25 July 2013

Poetry Thursday - Thomas Gray, Ode on the Death of a Favourite Cat...

See more of William Blake's illustrations to the poem here.

Ode on the Death of a Favorite Cat Drowned in a Tub of Gold Fishes

Twas on a lofty vase’s side,
Where China’s gayest art had dy’d
The azure flowers that blow;
Demurest of the tabby kind,
The pensive Selima reclin’d,
Gaz’d on the lake below.
Her conscious tail her joy declar’d;
The fair round face, the snowy beard,
The velvet of her paws,
Her coat, that with the tortoise vies,
Her ears of jet, and emerald eyes,
She saw, and purr’d applause.
Still had she gaz’d; but midst the tide
Two beauteous forms were seen to glide,
The Genii of the stream;
Their scaly armour’s Tyrian hue,
Through richest purple, to the view,
Betray’d a golden gleam.
The hapless Nymph with wonder saw:
A whisker first, and then a claw,
With many an ardent wish,
She stretch’d, in vain, to reach the prize.
What female heart can gold despise?
What cat’s averse to fish?
Presumptuous Maid! with looks intent
Again she stretch’d, again she bent,
Nor knew the gulph between;
(Malignant Fate sat by, and smil’d.)
The slippery verge her feet beguil’d;
She tumbled headlong in.
Eight times emerging from the flood,
She mew’d to every watery God,
Some speedy aid to send.
No Dolphin came, no Nereid stir’d:
Nor cruel Tom, nor Susan heard.
A favourite has no friend.
From hence, ye beauties, undeceiv’d,
Know, one false step is ne’er retriev’d,
And be with caution bold.
Not all that tempts your wandering eyes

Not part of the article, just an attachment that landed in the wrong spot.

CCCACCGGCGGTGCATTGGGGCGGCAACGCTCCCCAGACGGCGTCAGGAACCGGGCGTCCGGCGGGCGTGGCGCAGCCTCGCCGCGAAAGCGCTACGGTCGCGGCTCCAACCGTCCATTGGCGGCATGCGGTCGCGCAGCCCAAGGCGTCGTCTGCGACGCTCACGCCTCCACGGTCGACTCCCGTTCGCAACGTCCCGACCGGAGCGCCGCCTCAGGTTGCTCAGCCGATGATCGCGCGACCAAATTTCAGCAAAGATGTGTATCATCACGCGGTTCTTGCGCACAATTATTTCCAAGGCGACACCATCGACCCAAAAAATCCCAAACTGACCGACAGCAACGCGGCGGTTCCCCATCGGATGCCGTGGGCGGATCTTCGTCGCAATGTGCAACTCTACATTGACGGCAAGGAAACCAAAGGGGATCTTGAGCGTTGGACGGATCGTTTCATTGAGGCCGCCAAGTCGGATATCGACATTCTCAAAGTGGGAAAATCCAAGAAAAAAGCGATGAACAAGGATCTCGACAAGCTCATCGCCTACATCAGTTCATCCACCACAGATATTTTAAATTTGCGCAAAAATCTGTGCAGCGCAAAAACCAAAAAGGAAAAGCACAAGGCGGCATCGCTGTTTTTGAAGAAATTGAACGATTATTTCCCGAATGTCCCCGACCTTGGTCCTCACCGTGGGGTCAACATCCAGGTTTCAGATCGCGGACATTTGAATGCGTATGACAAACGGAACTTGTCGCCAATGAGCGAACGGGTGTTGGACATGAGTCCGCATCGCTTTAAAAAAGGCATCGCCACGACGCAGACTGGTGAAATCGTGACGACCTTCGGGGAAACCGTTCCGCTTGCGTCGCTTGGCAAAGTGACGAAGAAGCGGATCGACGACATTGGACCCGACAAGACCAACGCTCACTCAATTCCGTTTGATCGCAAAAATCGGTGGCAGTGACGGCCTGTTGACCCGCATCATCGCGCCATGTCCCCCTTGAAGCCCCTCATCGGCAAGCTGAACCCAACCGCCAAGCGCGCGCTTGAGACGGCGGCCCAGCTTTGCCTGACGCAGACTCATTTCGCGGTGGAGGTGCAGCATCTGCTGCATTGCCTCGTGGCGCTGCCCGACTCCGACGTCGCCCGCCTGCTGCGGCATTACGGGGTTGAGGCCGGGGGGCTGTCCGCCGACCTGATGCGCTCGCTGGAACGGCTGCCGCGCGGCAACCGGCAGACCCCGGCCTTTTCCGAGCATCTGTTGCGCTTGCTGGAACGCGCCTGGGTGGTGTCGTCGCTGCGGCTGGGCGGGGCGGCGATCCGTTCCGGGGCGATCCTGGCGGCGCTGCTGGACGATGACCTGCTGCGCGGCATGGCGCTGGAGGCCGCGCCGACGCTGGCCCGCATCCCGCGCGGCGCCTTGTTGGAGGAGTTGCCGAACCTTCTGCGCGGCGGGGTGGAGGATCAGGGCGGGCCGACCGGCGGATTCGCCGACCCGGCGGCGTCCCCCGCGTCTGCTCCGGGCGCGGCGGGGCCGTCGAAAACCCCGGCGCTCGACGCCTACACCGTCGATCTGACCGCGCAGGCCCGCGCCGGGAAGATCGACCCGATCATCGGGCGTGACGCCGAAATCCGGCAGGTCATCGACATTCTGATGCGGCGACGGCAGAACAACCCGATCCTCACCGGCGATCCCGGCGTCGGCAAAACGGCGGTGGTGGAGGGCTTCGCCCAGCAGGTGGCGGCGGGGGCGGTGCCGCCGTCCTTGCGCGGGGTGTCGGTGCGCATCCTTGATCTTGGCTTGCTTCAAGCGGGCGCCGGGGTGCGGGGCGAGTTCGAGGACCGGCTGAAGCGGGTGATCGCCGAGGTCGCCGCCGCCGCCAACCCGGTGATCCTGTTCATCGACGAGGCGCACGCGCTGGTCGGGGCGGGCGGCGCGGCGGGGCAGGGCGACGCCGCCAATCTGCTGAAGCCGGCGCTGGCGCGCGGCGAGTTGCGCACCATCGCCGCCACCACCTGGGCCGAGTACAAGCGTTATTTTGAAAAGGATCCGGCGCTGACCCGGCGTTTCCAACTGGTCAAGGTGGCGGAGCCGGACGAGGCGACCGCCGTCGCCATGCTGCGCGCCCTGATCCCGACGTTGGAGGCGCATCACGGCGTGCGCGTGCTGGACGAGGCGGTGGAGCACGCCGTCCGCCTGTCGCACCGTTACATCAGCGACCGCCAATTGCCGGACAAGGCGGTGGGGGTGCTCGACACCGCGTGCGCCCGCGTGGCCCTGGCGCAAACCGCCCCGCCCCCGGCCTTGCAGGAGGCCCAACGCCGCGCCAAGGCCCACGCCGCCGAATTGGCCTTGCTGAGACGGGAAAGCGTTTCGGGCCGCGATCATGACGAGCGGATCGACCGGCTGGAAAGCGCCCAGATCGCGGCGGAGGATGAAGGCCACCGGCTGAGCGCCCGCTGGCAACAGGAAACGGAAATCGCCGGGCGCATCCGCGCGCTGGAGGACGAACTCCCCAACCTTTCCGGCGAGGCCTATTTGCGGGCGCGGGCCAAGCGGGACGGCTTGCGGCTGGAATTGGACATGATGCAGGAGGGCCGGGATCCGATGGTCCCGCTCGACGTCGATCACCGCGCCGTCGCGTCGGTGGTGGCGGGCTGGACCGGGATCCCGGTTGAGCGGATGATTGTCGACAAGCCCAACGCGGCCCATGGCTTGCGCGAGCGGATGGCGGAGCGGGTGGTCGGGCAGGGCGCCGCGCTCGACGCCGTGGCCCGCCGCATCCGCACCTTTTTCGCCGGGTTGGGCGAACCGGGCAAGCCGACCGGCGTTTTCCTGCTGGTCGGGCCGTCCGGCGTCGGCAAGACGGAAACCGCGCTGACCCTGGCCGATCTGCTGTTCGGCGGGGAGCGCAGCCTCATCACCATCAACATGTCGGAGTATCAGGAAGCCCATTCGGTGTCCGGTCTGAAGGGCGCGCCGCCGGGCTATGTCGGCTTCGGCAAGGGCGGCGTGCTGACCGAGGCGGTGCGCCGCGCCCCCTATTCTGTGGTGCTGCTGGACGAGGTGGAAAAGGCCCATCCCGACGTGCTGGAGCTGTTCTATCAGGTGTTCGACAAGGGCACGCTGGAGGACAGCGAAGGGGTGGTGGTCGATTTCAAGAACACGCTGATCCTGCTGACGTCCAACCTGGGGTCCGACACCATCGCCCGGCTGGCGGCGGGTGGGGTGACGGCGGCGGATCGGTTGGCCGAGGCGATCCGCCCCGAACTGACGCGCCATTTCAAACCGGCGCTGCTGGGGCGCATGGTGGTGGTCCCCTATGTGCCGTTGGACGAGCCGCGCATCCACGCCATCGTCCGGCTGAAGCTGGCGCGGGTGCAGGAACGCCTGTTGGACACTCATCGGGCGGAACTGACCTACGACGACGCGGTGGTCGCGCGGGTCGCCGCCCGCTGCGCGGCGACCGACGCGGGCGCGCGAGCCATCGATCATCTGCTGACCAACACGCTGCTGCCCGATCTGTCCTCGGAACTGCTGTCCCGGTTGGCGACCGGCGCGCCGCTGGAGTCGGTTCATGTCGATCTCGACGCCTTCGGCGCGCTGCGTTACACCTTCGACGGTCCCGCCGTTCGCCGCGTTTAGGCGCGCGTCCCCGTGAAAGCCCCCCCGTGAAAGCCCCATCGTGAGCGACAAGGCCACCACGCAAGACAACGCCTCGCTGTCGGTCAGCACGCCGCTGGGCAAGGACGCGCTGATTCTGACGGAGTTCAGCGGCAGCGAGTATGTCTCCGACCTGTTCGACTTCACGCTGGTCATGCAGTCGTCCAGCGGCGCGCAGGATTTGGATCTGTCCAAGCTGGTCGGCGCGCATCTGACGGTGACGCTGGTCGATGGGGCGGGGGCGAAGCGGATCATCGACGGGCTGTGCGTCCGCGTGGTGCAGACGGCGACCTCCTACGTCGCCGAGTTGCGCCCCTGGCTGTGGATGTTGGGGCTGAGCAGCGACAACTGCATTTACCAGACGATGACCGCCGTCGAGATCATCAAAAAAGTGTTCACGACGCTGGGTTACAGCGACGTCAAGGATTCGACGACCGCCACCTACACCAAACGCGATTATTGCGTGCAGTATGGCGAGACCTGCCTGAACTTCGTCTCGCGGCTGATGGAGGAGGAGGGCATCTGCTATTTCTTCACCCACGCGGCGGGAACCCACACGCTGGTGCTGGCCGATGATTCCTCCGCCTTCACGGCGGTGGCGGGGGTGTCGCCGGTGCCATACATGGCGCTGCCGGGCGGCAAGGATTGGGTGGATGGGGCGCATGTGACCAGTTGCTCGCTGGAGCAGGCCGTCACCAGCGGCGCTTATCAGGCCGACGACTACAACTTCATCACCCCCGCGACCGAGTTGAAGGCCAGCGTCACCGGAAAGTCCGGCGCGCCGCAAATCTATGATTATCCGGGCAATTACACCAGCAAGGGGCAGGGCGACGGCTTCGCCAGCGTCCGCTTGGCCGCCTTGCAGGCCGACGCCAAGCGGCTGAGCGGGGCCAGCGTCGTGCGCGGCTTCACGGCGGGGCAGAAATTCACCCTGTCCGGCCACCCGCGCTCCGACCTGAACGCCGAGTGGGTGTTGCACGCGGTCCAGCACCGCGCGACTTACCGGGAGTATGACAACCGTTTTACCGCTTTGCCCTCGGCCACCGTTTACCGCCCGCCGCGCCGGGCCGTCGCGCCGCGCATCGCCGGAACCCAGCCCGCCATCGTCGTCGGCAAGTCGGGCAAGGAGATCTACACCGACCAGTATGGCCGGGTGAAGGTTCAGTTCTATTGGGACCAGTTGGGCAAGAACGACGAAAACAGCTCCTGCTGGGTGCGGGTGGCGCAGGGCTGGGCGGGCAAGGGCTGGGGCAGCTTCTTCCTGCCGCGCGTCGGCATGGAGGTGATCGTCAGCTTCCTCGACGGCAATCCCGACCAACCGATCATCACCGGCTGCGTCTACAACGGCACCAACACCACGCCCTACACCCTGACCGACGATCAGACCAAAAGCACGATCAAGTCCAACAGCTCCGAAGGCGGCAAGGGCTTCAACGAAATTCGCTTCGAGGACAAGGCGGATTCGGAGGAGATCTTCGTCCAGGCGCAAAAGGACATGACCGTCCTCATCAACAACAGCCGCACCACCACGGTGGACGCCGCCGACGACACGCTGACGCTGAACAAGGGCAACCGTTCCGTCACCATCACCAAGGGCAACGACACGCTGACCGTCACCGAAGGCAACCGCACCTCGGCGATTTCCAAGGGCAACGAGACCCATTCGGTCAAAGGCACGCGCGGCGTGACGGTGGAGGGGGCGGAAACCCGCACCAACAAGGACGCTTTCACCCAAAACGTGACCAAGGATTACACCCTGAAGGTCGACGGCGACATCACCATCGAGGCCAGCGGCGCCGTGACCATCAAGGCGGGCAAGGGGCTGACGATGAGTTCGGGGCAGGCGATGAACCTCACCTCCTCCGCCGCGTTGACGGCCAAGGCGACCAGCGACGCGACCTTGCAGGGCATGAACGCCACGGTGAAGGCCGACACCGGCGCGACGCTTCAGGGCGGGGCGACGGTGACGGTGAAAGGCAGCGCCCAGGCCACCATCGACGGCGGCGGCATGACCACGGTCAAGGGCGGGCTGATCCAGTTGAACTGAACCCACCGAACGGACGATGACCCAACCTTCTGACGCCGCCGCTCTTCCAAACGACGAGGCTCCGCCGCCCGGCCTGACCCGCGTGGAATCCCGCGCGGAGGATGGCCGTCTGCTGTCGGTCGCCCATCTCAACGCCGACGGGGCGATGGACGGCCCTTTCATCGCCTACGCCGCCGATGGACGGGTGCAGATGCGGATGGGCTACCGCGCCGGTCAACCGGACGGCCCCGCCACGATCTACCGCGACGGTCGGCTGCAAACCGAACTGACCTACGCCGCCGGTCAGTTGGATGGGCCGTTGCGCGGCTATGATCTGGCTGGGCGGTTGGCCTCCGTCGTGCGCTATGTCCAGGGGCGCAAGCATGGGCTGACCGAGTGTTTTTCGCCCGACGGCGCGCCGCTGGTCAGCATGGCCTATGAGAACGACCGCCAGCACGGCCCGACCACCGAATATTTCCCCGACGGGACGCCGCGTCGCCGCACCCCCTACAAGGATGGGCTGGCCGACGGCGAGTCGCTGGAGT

And heedless hearts, is lawful prize;
Nor all, that glisters, gold.
Found here, where you'll also get a bit of background to the poem.

Thomas Gray (1716-1771) was launched into literary fame by the publication of Elegy Written in a Country Churchyard in 1751. He was the only one of 12 children to survive infancy, and was a delicate and scholarly boy. He went on the Grand Tour with his friend from Eton, Horace Walpole, but they fell out and parted in Tuscany. Living in Cambridge, Gray set out on his own programme of literary study, and became a fellow of two colleges (in succession). Though he published only some 1,000 lines in his lifetime, he was offered the post of Poet Laureate in 1757 - he refused it.

My connection with this poem consists of coming across it in the Fitzwilliam Museum, way back when I was working in the university engineering department, practically next door, and would often spend my lunch hour in the museum. It was in one of the cases of manuscripts, and was something I vaguely remembered reading at school. "A favourite has no friend" is the line that stands out for me (though "What cat's averse to fish?" comes a close second). Back in Cambridge, reading the poem in Gray's handwriting, my young self felt very connected to this poet, but only now have I learned anything about his life.

1 comment:

June said...

"What cat's averse to fish?" -- that made me laugh out loud. Love the satire (and the "dumb" cat) -- nine lives, indeed:-)